I was convinced I was going to sleep on the street that night. It was not a big issue in my mind as I had done it before. My friends were not as satisfied -- they argued with me in the streets, threatening to call my family if I refused to find a roof for the night. I was one stubborn prick who didn't give a shit about anything, so I didn't budge. All I needed was a pillow and I'd be fine. Finally, they convinced me that I was nuts. This was St. Patrick's Day in Dublin, so almost every hostel had been booked for months. One friend went back inside to the front desk and talked the man down from his rage. She convinced him to let me sleep in a vacant room across the hall. I reluctantly returned inside, didn't give so much as a look to the clerk, climbed the stairs, grabbed my bottle of wine and retired to the room across the hall by myself. I was alone in the room with my belongings, my bottle of wine and my scarf. I was in trouble.

The memories I have from that room feel like a nightmare to me. I punched things, I yelled in my bathroom and I drank that bottle of wine pretty damn fast. I was an amalgamation of frustration, anger, self-pity and helplessness packed into one small, drunk body. I was fighting and I was losing. I had thoughts of taking my life.

Thoughts of suicide begin because a person feels there is no way out. Those thoughts started in the fall for me as an escape from my surroundings and mindset. I had come to rely so heavily on alcohol that I felt I needed to choose one of three options: keep drinking the way I was, which seemed like a hard-go; quit drinking, which seemed impossible; or take my life to escape from it all.

I went into the bathroom, looked myself in the mirror and said, "Fuck it, might as well. What better way for a drunk to go out than on St. Patrick's Day in Dublin?" It had a certain tragic ring to it. I felt I was approaching the end of the road anyway, so the hell with it. It only took a matter of minutes to decide on actions that would erase me forever. I never thought of my family, my friends or my roommate back in Scotland. Only me.

I tied the souvenir scarf I bought earlier in the day around my neck, climbed on top of the tub and attached the scarf to an apparatus on the bathroom roof. I couldn't even tell you what my last thought was before I leaned forward. I don't remember having one, or saying any last words. I was in such a fucked-up frenzy, the inside of my head probably sounded like a never-ending scream. I took my last breath and leaned forward.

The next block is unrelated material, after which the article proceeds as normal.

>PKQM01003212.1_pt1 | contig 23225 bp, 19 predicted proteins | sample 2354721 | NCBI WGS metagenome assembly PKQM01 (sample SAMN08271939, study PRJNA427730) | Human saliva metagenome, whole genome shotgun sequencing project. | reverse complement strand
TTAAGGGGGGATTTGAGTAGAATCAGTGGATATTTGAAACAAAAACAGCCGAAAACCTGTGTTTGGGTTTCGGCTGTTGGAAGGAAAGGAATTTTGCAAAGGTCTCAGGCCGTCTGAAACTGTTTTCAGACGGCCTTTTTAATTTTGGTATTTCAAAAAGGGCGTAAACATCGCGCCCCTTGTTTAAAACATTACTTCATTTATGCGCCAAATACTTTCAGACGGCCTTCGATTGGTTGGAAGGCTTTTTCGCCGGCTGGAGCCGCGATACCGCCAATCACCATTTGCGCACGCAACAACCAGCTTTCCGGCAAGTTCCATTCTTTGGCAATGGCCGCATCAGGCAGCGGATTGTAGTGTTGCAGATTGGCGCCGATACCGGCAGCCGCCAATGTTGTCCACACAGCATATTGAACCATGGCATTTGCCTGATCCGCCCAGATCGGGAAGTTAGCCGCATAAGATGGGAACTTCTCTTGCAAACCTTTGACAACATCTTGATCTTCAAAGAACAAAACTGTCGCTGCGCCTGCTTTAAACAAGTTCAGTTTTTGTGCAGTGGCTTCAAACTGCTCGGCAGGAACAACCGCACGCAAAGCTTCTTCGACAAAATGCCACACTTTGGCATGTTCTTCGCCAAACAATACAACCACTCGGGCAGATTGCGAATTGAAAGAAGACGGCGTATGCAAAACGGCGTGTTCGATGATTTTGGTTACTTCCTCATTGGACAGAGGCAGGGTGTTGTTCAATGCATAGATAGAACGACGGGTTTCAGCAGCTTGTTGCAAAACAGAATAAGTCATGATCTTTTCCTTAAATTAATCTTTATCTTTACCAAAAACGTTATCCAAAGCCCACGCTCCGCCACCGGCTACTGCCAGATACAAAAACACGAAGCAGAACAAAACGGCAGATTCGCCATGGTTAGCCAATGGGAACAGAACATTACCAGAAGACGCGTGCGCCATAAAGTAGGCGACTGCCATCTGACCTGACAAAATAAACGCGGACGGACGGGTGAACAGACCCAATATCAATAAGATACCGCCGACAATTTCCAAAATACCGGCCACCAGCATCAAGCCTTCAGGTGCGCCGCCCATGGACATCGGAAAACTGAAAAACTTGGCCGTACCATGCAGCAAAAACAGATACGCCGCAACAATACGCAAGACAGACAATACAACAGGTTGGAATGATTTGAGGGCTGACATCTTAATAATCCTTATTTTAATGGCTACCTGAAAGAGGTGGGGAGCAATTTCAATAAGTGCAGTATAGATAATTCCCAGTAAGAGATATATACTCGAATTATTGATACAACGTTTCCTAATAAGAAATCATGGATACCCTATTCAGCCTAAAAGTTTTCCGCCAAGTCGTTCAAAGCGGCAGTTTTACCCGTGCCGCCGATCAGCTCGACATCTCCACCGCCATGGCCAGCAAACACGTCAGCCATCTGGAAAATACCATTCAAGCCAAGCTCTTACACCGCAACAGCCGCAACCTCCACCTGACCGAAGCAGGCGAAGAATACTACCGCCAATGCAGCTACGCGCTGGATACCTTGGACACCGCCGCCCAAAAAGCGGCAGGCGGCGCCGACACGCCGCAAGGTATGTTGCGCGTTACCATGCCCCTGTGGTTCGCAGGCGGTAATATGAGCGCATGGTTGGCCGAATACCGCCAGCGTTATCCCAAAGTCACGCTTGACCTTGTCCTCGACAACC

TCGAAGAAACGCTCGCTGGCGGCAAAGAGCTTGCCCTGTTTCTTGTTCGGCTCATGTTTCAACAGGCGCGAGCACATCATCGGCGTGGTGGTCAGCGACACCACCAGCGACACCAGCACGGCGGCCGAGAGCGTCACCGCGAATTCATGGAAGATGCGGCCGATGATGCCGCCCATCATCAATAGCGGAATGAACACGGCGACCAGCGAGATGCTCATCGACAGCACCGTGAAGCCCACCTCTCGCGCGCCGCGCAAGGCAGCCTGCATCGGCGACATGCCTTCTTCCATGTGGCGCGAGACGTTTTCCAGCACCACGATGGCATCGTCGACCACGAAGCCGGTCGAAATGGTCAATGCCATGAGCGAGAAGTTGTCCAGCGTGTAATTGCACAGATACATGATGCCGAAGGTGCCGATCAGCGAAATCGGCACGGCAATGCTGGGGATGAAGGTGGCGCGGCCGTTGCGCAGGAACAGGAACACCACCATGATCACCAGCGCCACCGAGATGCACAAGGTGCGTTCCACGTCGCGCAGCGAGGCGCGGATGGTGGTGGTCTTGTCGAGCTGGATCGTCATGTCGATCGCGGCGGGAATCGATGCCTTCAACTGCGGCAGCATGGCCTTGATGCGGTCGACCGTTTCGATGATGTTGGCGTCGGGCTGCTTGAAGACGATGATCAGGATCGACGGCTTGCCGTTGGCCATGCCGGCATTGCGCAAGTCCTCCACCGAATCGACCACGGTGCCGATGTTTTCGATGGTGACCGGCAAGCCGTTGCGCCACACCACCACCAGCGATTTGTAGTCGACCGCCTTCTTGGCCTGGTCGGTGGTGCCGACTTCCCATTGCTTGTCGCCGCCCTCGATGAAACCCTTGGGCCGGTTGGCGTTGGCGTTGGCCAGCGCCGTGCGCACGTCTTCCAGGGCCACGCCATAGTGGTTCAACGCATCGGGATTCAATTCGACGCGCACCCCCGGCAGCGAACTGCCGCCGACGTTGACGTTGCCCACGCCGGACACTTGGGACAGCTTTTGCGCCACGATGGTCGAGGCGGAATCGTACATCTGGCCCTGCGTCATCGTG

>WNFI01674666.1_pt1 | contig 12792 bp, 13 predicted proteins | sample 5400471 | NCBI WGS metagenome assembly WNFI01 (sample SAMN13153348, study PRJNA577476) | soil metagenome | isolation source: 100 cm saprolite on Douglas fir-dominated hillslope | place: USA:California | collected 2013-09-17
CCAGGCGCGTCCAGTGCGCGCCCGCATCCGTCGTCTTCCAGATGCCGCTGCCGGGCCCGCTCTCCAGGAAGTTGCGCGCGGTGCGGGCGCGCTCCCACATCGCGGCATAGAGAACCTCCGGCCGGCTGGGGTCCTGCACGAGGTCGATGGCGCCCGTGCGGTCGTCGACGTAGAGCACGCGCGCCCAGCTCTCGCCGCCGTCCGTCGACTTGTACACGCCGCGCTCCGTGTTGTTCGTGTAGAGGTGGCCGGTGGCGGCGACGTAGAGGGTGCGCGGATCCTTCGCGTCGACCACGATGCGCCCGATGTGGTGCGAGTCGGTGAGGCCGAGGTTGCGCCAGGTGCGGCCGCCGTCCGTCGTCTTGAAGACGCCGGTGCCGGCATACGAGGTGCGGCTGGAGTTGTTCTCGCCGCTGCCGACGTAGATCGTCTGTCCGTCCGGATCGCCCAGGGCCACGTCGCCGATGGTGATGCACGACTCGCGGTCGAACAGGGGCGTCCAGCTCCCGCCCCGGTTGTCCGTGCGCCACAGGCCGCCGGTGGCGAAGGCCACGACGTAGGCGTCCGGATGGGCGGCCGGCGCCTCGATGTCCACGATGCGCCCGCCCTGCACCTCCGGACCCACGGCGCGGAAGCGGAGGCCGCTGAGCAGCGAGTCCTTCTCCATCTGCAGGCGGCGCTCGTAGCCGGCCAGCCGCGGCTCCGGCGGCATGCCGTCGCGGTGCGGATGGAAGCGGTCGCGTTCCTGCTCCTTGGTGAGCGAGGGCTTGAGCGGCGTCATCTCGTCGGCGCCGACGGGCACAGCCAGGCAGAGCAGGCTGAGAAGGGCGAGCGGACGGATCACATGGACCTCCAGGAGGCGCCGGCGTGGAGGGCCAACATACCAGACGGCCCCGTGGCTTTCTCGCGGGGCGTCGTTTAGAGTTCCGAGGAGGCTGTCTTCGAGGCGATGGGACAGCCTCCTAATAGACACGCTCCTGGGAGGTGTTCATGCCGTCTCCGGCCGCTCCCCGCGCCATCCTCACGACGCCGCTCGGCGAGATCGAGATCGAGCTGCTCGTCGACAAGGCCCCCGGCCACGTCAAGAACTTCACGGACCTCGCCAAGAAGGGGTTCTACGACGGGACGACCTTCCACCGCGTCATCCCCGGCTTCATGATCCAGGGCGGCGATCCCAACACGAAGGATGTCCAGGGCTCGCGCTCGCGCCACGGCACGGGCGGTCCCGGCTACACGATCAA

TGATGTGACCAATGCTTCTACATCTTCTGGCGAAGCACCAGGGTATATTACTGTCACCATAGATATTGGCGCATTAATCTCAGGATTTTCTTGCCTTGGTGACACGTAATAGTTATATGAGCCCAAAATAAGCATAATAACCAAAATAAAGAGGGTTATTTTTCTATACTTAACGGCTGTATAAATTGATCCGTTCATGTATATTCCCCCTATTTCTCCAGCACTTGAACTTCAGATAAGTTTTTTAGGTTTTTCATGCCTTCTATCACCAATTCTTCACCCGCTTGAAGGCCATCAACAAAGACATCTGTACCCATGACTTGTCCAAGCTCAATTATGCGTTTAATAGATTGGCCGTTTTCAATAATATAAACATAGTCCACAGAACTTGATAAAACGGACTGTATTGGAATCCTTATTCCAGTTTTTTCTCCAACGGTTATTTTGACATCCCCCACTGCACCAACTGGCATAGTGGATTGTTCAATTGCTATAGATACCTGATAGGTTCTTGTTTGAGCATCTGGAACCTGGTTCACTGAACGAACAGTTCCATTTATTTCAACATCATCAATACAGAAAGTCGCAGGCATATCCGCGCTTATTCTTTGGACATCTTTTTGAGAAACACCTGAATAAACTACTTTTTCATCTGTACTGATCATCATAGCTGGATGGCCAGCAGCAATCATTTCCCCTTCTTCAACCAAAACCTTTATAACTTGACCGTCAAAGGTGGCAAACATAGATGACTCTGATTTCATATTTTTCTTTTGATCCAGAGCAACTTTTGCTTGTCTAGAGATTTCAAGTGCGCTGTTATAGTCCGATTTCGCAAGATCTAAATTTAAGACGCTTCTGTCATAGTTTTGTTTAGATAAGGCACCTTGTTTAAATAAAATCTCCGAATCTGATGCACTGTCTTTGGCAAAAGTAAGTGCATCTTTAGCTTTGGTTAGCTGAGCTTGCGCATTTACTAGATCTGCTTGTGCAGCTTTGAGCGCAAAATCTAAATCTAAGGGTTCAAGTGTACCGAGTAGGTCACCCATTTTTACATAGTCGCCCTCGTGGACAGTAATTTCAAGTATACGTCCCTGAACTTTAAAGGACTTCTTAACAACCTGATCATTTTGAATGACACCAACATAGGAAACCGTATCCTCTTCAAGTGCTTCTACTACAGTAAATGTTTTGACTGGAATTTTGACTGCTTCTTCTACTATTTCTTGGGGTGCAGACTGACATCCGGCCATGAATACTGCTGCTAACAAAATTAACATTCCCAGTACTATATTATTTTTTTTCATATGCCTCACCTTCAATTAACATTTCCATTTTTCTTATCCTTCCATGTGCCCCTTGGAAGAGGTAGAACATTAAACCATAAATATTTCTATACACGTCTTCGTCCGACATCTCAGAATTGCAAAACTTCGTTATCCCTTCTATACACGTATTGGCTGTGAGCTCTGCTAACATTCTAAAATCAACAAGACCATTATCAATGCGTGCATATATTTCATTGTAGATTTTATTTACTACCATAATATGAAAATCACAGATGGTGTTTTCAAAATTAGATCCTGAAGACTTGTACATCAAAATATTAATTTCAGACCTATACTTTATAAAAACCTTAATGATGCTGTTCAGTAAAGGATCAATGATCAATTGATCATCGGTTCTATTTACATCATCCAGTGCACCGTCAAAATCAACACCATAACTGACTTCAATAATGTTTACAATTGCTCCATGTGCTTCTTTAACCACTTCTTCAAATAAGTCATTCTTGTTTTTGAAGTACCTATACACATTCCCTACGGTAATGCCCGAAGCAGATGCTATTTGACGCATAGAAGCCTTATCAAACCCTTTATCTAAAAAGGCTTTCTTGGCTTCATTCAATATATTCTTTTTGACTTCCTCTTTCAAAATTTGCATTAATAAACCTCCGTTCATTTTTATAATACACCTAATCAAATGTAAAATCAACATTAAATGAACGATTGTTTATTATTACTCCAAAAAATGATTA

The apparatus snapped and I fell to the floor. The only thing I remember was hitting my head and sitting on the floor for a while, disappointed and feeling like I was floating. I had no energy left. No fight. No anything. I got up, looked myself in the mirror and laughed for three minutes in a real fucked-up laugh, while reciting Joker lines from The Dark Knight. Don't ask me why. I went back to the floor, probably threw up and wanted so badly to pass out and forget that this all happened. For some reason, I wouldn't let myself do that. I couldn't let a situation like this escape. I needed to tell someone about it. I needed to get help.

I found one of my friends from across the hall and brought her to my room. I don't remember the entire conversation, but I do remember feeling comfort in the fact that I knew she once had her own struggles with alcohol and suicide in the past. She was kind and took the information as best as she could. In my mind I felt progress, but I'm sure in reality the conversation was just a bunch of circles. Most of my drunk conversations went in circles. I passed out and she called my family back home. My family called the Dublin police and the Dublin police came to find me. I was taken to the Dublin police station early March 18, assessed by a staff psychiatrist for showing signs of manic depression and sent to the hospital to see more psychiatrists and doctors. The rest of the morning was spent in and out of hospital beds and psychiatric offices, telling my story as best as I could to people I didn't know.

I still don't know how my friends put up with all my shit. They were on vacation on St. Patrick's Day in Dublin and my sorry-ass drinking problem and selfish ego had to shove its dumb mug in. To this day, I can't imagine what it was like to be them that morning. We spent some seven or eight hours in the hospital and they stayed with me through it all. At first I was in denial and thought I would continue on this trip around the U.K. with my friends. The more time I spent there, the more I sobered up. Clear thinking, if you can call it that, started to seep in. Sometime that morning, I agreed to catch the next flight back home.